Why is the terminology in AI so confusing?

If you have this feeling you are not alone. Indeed, the terminology used in AI often seems vague and arbitrary to me.

As explained in Part 1, “AI”, “machine learning” and “deep learning” are used pretty interchangeably. The same is true for the terms “neural network” and “model”.

You have heard about “SOTA models” and “vanilla models” and wonder, whether this is about AI in the food industry? Nope, it means “State Of The Art model” (the currently most performant “best in class” neural network) and “regular neural network without fancy stuff” (= vanilla). So, when you are asked, you should better say that you are always using the SOTA model for you specific task.

Furthermore, the field of “deep learning” (i.e. referring to “deep” neural networks) evolved in some works to “very deep neural networks” (e.g. very deep CNNs, pointing probably to the circumstance that further layers have been added). The question remains: How “deep” is “very deep”?

Recently, the term “LLM” (= large language model, not “master of laws”) has become popular in the field of NLP. But when does a language model actually become “large”? A data scientist I have been working with considers BERT (published in 2018 and having 110 Million parameters) as a LLM. However, personally I cannot remember having heard this term until the rise of generative AI/foundational models (= Chat-GPT) in late 2022. The underlying models, such as GPT-3.5 or GPT-4 have 175B to 1 Trillion parameters, i.e. 1.500 to 10.000 times more than BERT (correct me if my calc is wrong). GPT-3.5 or GPT-4 are thus comparatively “large” in view of BERT.

You probably have to be a data scientist who works all day with quantifiable data to come up with such quantitatively meaningless terms. Anyway, the trend seems to be going from “deep” towards “large”. Let’s see what comes next, maybe “high”?.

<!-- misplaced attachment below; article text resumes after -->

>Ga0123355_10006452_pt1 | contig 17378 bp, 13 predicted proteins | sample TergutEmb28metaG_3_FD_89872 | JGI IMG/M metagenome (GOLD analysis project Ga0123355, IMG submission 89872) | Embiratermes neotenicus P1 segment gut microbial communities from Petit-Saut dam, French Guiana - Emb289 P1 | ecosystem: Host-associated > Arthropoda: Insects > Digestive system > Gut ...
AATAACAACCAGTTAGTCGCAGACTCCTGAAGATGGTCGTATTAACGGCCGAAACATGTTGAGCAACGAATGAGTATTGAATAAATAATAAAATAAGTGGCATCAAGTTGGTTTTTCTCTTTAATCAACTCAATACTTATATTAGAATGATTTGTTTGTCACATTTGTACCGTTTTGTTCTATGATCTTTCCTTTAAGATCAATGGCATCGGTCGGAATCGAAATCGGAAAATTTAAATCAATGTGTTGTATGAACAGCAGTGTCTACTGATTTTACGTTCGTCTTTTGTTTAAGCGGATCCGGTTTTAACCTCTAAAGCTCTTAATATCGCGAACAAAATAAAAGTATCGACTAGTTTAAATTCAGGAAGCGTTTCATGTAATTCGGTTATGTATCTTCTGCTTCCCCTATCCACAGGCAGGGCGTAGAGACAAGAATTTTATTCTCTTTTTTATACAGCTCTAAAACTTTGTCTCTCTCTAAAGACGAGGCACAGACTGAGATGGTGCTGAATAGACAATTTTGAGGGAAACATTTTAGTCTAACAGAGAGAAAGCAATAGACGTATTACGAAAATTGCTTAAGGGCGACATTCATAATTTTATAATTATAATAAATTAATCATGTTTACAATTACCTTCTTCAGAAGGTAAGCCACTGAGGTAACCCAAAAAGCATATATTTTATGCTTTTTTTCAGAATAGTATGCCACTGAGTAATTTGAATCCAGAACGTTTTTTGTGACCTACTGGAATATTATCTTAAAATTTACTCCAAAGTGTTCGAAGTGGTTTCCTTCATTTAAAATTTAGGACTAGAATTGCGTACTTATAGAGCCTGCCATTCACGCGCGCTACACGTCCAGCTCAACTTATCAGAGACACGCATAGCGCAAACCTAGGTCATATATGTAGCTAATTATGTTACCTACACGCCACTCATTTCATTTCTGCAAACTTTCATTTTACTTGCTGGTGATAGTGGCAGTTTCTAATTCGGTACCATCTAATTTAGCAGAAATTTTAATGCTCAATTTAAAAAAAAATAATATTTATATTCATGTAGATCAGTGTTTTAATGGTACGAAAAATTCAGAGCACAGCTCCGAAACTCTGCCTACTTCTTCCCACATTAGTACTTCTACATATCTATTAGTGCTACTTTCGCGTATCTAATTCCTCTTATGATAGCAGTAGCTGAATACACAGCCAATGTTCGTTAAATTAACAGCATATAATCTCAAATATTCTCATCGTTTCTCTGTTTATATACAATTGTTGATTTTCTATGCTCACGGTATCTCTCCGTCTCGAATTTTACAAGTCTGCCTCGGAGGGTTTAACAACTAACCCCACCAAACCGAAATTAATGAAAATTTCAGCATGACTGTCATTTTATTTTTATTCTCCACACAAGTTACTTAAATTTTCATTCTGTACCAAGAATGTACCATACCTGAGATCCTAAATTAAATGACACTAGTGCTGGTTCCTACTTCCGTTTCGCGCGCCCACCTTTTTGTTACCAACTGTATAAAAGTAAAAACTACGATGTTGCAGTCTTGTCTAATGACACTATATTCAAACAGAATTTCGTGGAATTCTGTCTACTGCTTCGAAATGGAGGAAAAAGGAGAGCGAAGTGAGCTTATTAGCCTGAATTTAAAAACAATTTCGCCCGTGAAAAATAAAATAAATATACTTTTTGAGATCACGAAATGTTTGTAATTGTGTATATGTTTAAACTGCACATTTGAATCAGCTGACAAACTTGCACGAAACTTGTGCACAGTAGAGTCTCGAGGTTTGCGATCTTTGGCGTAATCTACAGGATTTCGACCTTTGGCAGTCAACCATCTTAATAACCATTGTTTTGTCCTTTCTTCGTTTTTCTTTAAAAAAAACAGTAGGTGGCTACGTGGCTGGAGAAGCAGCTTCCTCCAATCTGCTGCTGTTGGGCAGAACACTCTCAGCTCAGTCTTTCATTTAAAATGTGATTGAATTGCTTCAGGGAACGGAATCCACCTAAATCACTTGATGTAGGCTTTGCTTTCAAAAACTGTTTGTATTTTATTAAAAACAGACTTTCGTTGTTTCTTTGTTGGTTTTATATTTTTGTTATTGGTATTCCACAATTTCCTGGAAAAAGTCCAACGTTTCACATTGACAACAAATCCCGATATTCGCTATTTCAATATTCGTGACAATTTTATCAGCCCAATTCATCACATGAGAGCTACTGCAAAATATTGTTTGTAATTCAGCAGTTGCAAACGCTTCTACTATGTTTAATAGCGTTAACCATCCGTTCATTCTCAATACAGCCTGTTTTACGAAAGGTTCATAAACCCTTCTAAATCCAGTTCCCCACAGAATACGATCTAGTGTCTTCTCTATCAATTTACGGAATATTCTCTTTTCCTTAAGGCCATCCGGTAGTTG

How can you learn more about AI?

You want to understand how a neural network actually works in a nice and gentle way? Then I strongly recommend that you read the book “Make Your Own Neural Network” by Tariq Rashid, 2017. The book guides you of step by step through the math going on in a neural network. This nice thing: You don’t have to be a math pro, basically addition and multiplication are enough (that’s principally all what’s happening in a neural network).

You want to learn more about the internal mechanisms of neural network?

Then have a look to https://ayearofai.com/ . The blogs are indeed also some years old, but they give easy-to-understand insights into different topics, such as CNNs, back propagation, or the logistic regression. If you really want to understand AI (SOTA technology like GPT 4o included), you should know and understand these things.

You want to dive deeper into the theories behind machine learning and deep learning?

Then I recommend the book “Deep Learning” of Ian Goodfellow et.al. from 2016, which can be accessed for free here: https://www.deeplearningbook.org/ . I anyway suggest buying the book. It has a nice cover and looks impressive in any bookshelf.

You are into NLP, want to understand Transformer models and even get some hands-on experience?

Then I recommend “Natural Language Processing with Transformers: Building Language Applications with Hugging Face” of Tunstall et.al. of 2022.

I must admit though that I have not found a good book about SOTA LLMs yet. Suggestions are very welcome!

author: Christoph Hewel
email: hewel@paustian.de

(photo: Hanging out in Calanque de Sormiou, Marseille, PACA, France. If AI could ever be so fancy)